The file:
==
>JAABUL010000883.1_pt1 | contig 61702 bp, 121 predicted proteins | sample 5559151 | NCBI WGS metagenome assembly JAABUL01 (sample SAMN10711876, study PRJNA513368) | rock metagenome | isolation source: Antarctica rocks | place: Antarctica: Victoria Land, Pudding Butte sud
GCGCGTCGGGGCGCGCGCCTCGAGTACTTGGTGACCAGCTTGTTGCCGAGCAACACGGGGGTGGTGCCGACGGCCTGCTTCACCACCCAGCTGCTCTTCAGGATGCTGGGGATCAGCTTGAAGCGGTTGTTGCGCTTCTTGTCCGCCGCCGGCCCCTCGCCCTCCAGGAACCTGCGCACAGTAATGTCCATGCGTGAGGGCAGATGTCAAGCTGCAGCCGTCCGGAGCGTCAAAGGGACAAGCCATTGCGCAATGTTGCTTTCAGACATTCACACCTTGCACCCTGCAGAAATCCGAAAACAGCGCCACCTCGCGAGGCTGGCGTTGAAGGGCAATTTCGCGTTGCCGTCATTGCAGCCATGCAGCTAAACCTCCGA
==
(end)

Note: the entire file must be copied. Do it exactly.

>JAABUL010000883.1_pt1 | contig 61702 bp, 121 predicted proteins | sample 5559151 | NCBI WGS metagenome assembly JAABUL01 (sample SAMN10711876, study PRJNA513368) | rock metagenome | isolation source: Antarctica rocks | place: Antarctica: Victoria Land, Pudding Butte sud
GCGCGTCGGGGCGCGCGCCTCGAGTACTTGGTGACCAGCTTGTTGCCGAGCAACACGGGGGTGGTGCCGACGGCCTGCTTCACCACCCAGCTGCTCTTCAGGATGCTGGGGATCAGCTTGAAGCGGTTGTTGCGCTTCTTGTCCGCCGCCGGCCCCTCGCCCTCCAGGAACCTGCGCACAGTAATGTCCATGCGTGAGGGCAGATGTCAAGCTGCAGCCGTCCGGAGCGTCAAAGGGACAAGCCATTGCGCAATGTTGCTTTCAGACATTCACACCTTGCACCCTGCAGAAATCCGAAAACAGCGCCACCTCGCGAGGCTGGCGTTGAAGGGCAATTTCGCGTTGCCGTCATTGCAGCCATGCAGCTAAACCTCCGA